Perhaps you already knew that First Church’s Accessible to All (A2A) committee is currently undertaking an “accessibility audit” of the church. As we reenter our campus at the corner of arts and justice, we want our welcome to people of all abilities to be as beautiful as the building itself. The pandemic shift to virtual church made worship, meetings, and classes more accessible to folks that wouldn’t have been able to attend in person – and made them less accessible to folks without the equipment or technological know-how to plug in. Isabel often likes to say we are all only “temporarily able-bodied.” I love that. Bearing that brilliantly imperfect human reality in mind, we’re invited to design our spaces – and our communities – to draw the circle of hospitality ever wider.

The A2A committee will report its findings to the congregation after the service on Sunday, July 25. I hope this Sunday’s service primes the pump of your imagination for truly extravagant welcome at First Church. As I keep saying, let’s not just go “back to normal” but take this reopening as an opportunity to re-open our hearts, to be more hospitable, more accessible, more generous, more courageous than ever before.

Blessin’s, –Tom

June 16

Packing Snippet Week Two/Day One: Boxes are in short supply. Home Depot was sold out two days ago, but got a shipment in this morning. Utility sign-up online doesn’t recognize my address in Long Beach, so I must call and wait on hold for 45 minutes. I hang up to try again tomorrow. My current landlord in Santa Rosa tells me that I must move my refrigerator from the wall and clean the grease I find there before I can get my deposit back. Really? Is that true? Everything is in disarray. A friend comes by who is going to take all my plants and patio art. She has been wanting to fix up her courtyard for so long and now she can. My brother comes tomorrow for a few days. He has been in the Sierra hiking with friends. He lives back east and we haven’t seen each other for three years. He wants to drive to Bodega Bay and Jenner. I have to carve a place for him to sleep. Tuesday I made pastoral calls and met on Zoom with the Senior Coffee group. In the afternoon, more meetings and emails. I pay bills and start the list of all the places that need an address update. I have waaaaay more to do than I even realize…arrrrgh.

So that’s my snippet. Any one of you who has ever moved understand the Higglety Pigglety of it all. I am in between places, neither there nor here. There is a word to name this place I am in. It is a liminal space – a threshold. You can recognize it by the uneasiness and the anxiety. All of us coming out from covid restrictions are in a space like this. We are vaccinated and ready to be with others, unmasked and fearless. Yet, it is not so easy a transition. Not everyone is vaccinated. There are those who have autoimmune diseases and whose medication means that vaccines don’t work for them. There are the children who are yet unprotected, and the variants and mutation stories circulate. It is perhaps a time to stand with some reasoned faith in the moment and just be with each other and recognize the uncertainty of this moment. Its liminality and threshold quality. We will cross through and be with each other soon.

Your church leaders are working to organize a safe and positive return to this beloved sanctuary. I know you miss the sound of a live organ and the choir and the look and feel of everything “normal” and “home.” We will get there. Committees are meeting and your Council will announce it all next week. I hope you are all well and caring for each other and ready to step through the doorway into life together again.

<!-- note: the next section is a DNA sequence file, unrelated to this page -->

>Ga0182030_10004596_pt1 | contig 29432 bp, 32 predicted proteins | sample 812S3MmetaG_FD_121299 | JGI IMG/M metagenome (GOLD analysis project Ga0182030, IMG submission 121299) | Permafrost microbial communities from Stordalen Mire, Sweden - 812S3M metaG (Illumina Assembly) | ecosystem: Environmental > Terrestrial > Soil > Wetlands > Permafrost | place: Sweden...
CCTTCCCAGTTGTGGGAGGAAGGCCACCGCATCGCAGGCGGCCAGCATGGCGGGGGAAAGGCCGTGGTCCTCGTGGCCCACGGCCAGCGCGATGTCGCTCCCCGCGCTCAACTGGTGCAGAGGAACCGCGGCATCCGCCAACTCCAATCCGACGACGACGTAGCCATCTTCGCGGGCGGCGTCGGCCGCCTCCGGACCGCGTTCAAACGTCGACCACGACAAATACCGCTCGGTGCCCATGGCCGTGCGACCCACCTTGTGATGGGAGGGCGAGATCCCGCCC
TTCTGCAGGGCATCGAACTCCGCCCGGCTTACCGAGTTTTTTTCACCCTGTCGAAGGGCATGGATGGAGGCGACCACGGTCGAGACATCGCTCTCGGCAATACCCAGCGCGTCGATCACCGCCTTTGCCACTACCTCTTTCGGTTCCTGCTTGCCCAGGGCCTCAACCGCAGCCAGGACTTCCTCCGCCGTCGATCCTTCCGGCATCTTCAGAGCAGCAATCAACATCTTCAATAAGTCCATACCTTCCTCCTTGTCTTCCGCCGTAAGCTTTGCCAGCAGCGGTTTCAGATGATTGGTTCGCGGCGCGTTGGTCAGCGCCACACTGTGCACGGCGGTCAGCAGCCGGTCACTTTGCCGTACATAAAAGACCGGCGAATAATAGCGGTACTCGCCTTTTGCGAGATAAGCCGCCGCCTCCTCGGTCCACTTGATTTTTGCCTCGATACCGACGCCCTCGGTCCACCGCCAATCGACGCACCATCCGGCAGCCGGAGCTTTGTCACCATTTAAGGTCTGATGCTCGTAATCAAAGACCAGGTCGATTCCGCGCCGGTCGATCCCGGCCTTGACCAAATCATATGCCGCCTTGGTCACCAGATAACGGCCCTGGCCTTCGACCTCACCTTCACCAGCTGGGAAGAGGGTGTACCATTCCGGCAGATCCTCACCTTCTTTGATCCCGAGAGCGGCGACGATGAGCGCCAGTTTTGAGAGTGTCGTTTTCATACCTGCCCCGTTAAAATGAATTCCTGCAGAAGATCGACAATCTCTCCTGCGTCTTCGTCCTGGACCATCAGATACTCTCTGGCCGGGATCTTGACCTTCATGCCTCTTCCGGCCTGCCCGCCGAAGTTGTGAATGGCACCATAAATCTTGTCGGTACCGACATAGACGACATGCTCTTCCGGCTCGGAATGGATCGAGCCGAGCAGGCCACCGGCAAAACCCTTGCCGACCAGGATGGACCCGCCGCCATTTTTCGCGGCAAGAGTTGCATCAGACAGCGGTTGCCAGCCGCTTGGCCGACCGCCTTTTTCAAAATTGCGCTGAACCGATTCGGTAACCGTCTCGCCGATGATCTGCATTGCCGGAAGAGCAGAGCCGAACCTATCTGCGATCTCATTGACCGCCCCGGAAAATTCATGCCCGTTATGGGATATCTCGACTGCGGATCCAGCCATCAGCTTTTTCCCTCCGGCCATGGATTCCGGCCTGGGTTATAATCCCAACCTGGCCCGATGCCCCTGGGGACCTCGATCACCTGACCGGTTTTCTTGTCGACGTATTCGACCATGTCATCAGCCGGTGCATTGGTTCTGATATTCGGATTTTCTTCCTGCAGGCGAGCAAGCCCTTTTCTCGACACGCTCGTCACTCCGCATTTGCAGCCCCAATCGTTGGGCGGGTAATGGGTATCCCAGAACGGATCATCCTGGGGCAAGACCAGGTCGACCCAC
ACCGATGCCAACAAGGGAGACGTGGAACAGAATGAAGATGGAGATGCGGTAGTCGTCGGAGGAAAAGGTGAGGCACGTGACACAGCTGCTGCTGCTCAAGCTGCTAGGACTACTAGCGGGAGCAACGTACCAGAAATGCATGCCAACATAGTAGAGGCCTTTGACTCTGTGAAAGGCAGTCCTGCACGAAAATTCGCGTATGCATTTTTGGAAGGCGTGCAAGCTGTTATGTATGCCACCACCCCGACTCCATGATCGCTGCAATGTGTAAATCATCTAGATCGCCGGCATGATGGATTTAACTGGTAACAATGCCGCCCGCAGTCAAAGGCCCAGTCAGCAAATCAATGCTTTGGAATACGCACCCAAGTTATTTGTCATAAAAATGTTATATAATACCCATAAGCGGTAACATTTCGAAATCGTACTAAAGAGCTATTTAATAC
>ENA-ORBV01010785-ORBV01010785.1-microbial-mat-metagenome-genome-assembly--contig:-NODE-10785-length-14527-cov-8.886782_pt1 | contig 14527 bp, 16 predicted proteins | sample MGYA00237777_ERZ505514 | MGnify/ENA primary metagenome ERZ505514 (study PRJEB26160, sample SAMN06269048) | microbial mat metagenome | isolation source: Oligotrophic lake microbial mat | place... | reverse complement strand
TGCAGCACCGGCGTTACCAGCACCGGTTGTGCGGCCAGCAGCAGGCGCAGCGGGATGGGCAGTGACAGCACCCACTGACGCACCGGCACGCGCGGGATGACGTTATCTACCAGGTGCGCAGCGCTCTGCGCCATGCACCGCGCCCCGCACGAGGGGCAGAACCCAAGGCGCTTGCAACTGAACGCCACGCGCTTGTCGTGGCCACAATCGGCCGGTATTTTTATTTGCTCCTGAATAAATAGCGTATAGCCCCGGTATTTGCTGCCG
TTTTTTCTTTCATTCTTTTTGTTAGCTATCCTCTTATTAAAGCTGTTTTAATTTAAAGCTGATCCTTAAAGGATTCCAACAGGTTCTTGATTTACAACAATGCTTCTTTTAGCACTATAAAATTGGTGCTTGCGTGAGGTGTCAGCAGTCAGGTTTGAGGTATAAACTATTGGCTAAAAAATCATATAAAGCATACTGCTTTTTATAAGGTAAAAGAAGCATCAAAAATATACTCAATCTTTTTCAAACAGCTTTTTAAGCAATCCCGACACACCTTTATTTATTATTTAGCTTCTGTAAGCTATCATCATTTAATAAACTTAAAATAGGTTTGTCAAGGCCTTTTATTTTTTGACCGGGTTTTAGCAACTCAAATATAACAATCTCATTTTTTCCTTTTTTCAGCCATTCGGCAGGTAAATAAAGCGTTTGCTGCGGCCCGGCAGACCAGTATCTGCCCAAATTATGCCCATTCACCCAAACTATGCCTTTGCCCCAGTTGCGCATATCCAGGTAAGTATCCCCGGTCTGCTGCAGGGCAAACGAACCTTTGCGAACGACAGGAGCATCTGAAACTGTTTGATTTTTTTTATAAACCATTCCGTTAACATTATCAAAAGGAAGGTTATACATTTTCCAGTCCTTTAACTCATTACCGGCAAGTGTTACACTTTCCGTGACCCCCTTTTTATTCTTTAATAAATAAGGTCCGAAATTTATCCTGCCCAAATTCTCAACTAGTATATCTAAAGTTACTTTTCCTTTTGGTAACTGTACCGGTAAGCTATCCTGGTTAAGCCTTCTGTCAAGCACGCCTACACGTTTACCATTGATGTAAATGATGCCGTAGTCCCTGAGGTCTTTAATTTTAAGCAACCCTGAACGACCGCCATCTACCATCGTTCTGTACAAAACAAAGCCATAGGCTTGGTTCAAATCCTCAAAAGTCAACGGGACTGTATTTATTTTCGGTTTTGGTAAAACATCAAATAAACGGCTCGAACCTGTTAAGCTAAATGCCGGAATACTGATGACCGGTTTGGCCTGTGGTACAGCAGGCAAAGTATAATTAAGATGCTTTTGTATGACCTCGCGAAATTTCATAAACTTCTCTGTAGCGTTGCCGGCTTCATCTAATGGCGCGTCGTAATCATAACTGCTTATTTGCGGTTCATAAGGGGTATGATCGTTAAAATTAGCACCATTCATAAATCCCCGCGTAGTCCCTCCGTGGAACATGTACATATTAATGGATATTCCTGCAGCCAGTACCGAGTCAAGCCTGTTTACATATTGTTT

And I know that here, in my space, everything will get packed, movers will come, and the great unpacking will begin. Until then, see you on Zoom!


June 9

In 1888, the same year this church was founded, a young woman named Mary Austin came across the plains and into the desert of southeastern California. She, like Georgia O’Keefe, found the desert to be an instant home. Austin was a feminist and a writer. Her prose is full of the hues and contours of hills and trees, animals and folktales. Today, in Independence – along the eastern side of the Sierra Nevada, off of 395 – is a small museum to the history of the region and to Mary Austin. If you are ever near there, I highly recommend its charm and novelty. Austin wrote several extended essays. The two I am familiar with are “The Land of Little Rain” and “California, Land of the Sun.” In the latter she wrote the following ode to the sequoia.

But there is one tree that for the footer of the mountain trails is voiceless; it speaks, no doubt, but it speaks only to the austere mountain heads, to the mindful wind and the watching stars. It speaks as men speak to one another and are not heard by the little ants crawling over their boots. This is the Big Tree, the Sequoia.

I am a gardener, and I love the colors of the desert and the succulents and the trees and mountains and vast valleys of California. Driving on the 5, heading north yesterday, I came to the final chute through the Grapevine and there was the great Central Valley spread before me, all squared up by greens of fruit and nut trees and alfalfa. Just about took my breath away.

I am an east coast Jersey girl who spent more years in New York City than anywhere else, and I am just wild about California. I came here first in 2007. I worked for a time as the Communications Director for the Legislative Ministry of the Unitarian Universalists in California. Because of that job I got to know a bit of California history; studied its long battles over water and resources; learned about Starr King and, along with his journey, the reforming spirit that led to the mooring of Congregational Churches in this vast, diverse, and larger-than-people-realize state.

After years in the Central Valley and the North Bay, I am so lucky to be able to experience Long Beach. I hope that my enthusiasm for this place will remind you of what nature and history may teach this new century and how the Gospel speaks to this time and place. I hope we will find our way through thinking out loud about this complex system that is this church and this complex system that is Greater Los Angeles and how we live and breathe and move and have our being here and now.

More about interim ministry in future newsletters. I’m back in Santa Rosa, working part-time at a distance until the movers pick up my stuff June 30 and deposit my books in the office and everything else at Falcon and 1st where my new apartment awaits.

Much love to you all…see some of you on Zoom…my email is ahoffmann@firstchurchlb.org.